Illinois Natural History Survey - University of Illinois

Compass Plant


Susan Post


Look at this vigorous plant that lifts its head from the meadow,

See how its leaves are turned to the north, as true as the magnet;

This is the compass flower. . .

(Henry Wadsworth Longfellow, Evangeline)


Compass plant is the common name of Silphium laciniatum, a member of the daisy family. Once common in mesic and drier prairies, today it is often found along roadsides and slightly disturbed sites from Michigan and Indiana, south to Alabama, west to Texas, and north to North Dakota. In 1777, William Bartram, an early botanist and traveler described the plant as, “the most conspicuous both for its beauty and novelty . . . The flower stem, which is eight or ten feet in length, terminates upwards with a long heavy spike of large golden yellow flowers.”

Compass plant is one of the largest-leaved plants of the prairie. It has huge basal leaves and a 3- to
8-foot flower stalk. On top of the hairy stalk are several alternate flower heads, each 2.5 to 4.5 inches wide with many yellow petal-like ray flowers surrounding a yellow center with disk flowers. The basal leaves are broadly triangular in general outline, and can be over 1 foot long and deeply divided into a series of narrow segments. The plant’s species name, laciniatum, is Latin for deeply cut or lacerated and refers to the basal leaves, which resemble a masterpiece worthy of Edward Scissorhands. The basal leaves of the compass plant align themselves in a north-south orientation; this allows the broad leaves to have maximum exposure to the morning and evening sun and minimal exposure to the hot drying noon sun. During a 90OF day, put your hands on the sides of the leaves, they are cool to the touch.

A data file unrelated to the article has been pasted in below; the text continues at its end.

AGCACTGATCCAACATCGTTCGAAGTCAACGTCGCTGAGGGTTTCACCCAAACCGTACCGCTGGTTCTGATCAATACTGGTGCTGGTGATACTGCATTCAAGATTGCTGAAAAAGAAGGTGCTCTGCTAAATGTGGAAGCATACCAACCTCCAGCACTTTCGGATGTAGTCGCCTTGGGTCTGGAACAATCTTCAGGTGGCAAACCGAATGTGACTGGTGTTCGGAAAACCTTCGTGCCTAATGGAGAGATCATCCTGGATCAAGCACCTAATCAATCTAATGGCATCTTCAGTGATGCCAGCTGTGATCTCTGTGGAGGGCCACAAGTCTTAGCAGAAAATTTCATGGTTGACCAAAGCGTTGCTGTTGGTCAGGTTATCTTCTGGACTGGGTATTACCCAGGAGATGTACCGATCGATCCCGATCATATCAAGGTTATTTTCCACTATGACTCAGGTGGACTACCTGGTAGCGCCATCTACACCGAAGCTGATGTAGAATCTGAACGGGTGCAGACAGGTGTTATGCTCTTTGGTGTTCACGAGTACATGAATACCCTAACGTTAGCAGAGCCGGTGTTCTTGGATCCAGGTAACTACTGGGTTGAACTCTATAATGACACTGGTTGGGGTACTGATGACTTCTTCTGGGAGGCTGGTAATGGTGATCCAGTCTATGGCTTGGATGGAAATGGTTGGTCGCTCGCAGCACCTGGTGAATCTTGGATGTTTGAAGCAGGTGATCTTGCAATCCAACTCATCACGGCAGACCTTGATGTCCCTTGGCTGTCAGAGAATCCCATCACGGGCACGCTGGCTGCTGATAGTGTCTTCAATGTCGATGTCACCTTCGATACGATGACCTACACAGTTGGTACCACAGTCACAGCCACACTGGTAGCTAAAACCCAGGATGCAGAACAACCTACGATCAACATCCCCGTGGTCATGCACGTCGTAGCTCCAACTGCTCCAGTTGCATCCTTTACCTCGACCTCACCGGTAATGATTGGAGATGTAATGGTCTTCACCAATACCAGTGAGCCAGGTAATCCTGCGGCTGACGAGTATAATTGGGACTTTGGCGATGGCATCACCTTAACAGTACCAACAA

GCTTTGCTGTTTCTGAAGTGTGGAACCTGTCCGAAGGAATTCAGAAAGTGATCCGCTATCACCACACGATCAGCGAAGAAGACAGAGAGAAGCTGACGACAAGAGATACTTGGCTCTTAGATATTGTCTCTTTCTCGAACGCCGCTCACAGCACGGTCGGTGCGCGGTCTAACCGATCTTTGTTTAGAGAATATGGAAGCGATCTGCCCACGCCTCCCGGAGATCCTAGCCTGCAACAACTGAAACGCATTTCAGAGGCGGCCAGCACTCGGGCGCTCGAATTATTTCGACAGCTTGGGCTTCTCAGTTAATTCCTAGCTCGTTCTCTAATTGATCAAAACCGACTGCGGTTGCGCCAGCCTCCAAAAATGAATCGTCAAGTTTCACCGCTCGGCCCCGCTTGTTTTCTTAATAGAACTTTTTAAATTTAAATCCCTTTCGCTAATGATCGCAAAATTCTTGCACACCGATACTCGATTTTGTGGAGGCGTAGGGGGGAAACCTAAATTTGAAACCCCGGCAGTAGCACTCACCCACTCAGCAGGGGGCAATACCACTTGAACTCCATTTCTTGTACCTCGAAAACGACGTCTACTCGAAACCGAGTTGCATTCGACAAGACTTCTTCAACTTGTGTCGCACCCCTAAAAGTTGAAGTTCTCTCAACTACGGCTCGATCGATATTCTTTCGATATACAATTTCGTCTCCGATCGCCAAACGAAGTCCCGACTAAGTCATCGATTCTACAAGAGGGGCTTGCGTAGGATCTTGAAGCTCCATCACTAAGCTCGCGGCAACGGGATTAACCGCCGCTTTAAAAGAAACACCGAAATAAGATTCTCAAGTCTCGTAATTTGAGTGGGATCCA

The plant blooms from June to September and usually flowers before big bluestem or Indian grass have reached their mature sizes, making the plant an unmistakable prairie landmark. Compass plant or polar plant (it’s other common name) was a plant many pioneer travelers used to find their way across the prairies. A clan of Osage Native Americans, who called themselves Walkers-in-the-Mist, used the tall compass plants to plot their routes across fog-bound prairies. Early wagon train scouts marked trails for their followers by tying flags to the flower’s stalks.

The plant’s root is equally impressive, attaining a depth of 10 to 15 feet. This enables it to weather prairie droughts and survive prairie burns. Left undisturbed, compass plant can attain a height of 6 to 8 feet every year, die back, and begin the growth cycle again, all due to its incredible root system.

Compass plant is one of 14 species of the genus Silphium to be found in the eastern United States. Members of this genus are tall and sturdy and have sunflowerlike blossoms. Silphium is the ancient name of a resinous plant, and plants of this genus have a pine-scented resinous sap. William Bartram also described the stems of compass plant when split, noting they “exude a resinous substance which the sun and air harden in semi-pellucid drops or tears of a pale amber colour. This resin possesses a very agreeable fragrance and a bitterish taste, somewhat like frankincense or turpentine; it is chewed by Indians and traders to cleanse their teeth and mouth and sweeten their breath.” Beware before you try it as Illinois author John Madison wrote, “Pioneers found that compass plant produced a pretty good brand of native chewing gum. It has an odd pine-resin taste that’s pleasant enough, but must be firmed up before its chewed. A couple summers ago I tried some of this sap while it was still liquid. It’s surely the stickiest stuff in all creation and I literally had to clean it from my teeth with lighter fluid.”

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